Based on how Day 1 of free agency unfolded, it shouldn't be any surprise that Vancouver Canucks GM Mike Gillis is talking seriously about trying to bring 38-year-old Mats Sundin back for another season.
The kind of eye-popping deals being signed over the course of the day, with the dollar figures and terms being thrown around, simply didn't fit with Gillis's salary cap management model.
With all the blue-chip forwards — both real and imagined — having been signed on Wednesday, it leaves the Canucks to look at other options. And, that's where Sundin comes in.
Some in Canucks Nation will be groaning at this prospect, but take a look at it from Gillis's perspective.
Sundin is a known quantity here, he's immensely respected in the dressing room, he's established some chemistry on the ice, and presumably he'd sign for less than the $5.36 million he received for half a season's work.
And, with the Sedins signed and playing with Alex Burrows, Sundin could slip right back in on the second unit with Ryan Kesler and Pavol Demitra and give the Canucks the same top-six forward set they had the last 30 games of the season. Keep in mind, the Canucks went 23-7-2 over the final 32 games of the regular season — a run that allowed them to catch Calgary and take the Northwest Division crown.
But another drawn-out soap opera similar to last season's Sundin Watch won't go down well with Canucks fans. Sundin dithered through a series of deadlines regarding his playing future for months before signing with Vancouver on Dec. 18.
Sundin's Calgary-based agent, J.P. Barry of CAA Sports, told The Province on Thursday from Stockholm that Sundin is currently on a fishing trip but that he expects to speak with him Friday. Barry said Sundin continues to mull over his playing future, but the agent said he doesn't expect a long process.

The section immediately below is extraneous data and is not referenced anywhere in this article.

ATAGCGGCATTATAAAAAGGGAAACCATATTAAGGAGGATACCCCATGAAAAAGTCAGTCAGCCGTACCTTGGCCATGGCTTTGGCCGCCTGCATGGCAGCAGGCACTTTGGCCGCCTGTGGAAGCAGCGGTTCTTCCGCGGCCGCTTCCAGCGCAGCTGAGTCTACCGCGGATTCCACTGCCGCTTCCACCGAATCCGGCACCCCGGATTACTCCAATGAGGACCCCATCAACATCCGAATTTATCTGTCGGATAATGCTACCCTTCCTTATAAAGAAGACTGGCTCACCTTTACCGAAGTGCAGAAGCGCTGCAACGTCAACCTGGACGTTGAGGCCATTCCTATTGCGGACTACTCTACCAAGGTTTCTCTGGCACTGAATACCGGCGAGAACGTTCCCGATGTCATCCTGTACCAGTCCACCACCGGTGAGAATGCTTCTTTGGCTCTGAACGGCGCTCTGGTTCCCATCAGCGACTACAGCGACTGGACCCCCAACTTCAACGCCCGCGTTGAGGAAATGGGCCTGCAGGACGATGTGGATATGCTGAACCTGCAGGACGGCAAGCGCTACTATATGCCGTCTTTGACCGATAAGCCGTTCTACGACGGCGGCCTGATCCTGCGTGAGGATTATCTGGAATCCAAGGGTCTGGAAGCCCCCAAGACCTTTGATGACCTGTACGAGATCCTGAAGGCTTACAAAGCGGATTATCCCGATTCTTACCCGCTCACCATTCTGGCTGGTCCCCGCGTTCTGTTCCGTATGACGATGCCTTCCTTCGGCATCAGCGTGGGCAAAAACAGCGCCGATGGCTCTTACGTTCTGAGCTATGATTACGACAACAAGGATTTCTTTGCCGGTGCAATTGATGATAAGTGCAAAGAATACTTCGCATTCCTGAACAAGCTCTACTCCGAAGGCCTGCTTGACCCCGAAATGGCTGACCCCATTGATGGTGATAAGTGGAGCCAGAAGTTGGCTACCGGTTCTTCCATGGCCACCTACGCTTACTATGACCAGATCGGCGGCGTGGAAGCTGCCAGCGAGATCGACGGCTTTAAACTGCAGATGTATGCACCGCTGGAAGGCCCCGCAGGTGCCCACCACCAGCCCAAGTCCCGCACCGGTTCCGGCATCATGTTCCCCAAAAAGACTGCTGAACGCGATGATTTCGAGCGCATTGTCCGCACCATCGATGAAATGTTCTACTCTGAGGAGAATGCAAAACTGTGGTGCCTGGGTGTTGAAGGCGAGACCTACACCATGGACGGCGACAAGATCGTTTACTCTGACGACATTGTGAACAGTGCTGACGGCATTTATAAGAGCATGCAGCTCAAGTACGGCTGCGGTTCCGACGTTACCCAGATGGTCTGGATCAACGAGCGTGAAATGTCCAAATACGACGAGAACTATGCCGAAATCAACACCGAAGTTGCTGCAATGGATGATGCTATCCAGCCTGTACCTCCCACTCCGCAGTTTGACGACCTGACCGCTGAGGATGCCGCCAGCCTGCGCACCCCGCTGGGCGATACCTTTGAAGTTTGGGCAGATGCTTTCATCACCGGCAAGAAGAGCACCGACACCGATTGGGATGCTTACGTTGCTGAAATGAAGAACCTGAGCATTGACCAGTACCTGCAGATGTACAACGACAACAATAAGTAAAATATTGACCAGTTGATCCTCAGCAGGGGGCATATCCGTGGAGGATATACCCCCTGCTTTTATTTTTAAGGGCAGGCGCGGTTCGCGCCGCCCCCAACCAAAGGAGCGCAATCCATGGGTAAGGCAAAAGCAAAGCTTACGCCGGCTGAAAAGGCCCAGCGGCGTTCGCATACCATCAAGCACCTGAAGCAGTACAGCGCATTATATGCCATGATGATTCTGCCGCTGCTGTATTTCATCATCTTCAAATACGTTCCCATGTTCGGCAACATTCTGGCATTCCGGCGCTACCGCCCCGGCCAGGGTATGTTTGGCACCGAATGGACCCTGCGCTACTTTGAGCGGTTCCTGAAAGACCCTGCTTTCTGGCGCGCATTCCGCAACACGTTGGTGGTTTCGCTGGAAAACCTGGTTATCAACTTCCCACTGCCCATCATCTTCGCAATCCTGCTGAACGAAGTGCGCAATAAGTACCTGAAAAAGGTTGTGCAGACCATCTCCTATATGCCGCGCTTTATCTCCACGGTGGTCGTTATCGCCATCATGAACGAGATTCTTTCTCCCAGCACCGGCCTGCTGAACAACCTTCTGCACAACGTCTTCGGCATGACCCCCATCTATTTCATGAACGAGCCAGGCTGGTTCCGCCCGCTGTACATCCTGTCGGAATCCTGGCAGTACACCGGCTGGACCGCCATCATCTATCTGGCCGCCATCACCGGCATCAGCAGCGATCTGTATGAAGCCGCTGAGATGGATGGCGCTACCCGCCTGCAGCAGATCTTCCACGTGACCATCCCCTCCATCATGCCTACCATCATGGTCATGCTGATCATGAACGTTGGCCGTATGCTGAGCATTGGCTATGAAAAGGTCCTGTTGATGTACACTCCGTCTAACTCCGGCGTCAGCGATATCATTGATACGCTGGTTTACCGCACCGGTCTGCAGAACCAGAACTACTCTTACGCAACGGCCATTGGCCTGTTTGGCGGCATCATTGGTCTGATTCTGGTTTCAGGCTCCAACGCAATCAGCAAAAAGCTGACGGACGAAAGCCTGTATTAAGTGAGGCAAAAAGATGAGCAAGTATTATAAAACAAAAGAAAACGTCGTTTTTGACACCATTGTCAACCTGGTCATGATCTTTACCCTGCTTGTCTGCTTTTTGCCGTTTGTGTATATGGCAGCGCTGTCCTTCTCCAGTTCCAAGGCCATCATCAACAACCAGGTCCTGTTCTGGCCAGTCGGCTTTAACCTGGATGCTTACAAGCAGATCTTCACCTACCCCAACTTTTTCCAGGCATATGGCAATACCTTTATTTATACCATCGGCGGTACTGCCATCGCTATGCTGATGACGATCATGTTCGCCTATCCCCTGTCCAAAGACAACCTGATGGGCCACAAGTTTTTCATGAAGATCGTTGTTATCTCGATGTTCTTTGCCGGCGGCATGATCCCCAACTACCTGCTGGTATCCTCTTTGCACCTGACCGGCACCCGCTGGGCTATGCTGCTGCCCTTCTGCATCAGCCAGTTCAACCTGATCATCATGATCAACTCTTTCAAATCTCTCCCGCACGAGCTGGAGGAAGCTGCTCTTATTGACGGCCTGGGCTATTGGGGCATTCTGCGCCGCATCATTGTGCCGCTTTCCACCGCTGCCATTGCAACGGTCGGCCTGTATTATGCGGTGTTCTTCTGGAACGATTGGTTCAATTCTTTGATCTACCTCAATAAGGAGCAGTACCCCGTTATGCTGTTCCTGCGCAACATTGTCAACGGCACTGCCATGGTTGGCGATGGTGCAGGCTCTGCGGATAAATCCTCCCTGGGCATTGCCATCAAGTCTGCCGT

"I think this year he wants to make his decision by the end of July," said Barry. "He's getting married at the end of August, so he wants to have all of that out of the way."
Barry said he's already had "multiple calls" from other NHL teams regarding Sundin, but that his free agent client's good experience in Vancouver would give the Canucks a distinct advantage on a new deal.
Gillis spoke with Sundin when he was in Stockholm this week getting the Sedin twins' deal done. The Canucks don't see a few weeks' delay with Sundin's decision as a problem. They'll be looking for other opportunities anyway.
But the reality is that bringing Sundin back would be workable only under two conditions: 1) That Sundin makes up his mind asap whether he is going to continue his NHL career so he can report the first day of training camp in top shape; and 2) He agrees to sign for much less, say, in the $4 million range.
There will be those who'll suggest signing Sundin last season was a mistake. Certainly, his scoring numbers were a disappointment. He finished the regular season with nine goals and 28 points in 41 games. This included scoring just three times in the final 29 games.
More disconcerting, Sundin never really seemed to find his skating legs as he attempted to play himself into game shape.
But Sundin's play came on in the final month of the season and despite a knee injury that forced him to miss the final two games of the Canucks' first round series with St. Louis, Sundin was one of Vancouver's better players against Chicago, with four points (2-2) in the last two games and seven (2-5) in the six game series.
Yes, he's a year older, but how much better would Sundin be if he's able to start the season with everyone else and not playing perpetual catch-up?
We may be about to find out.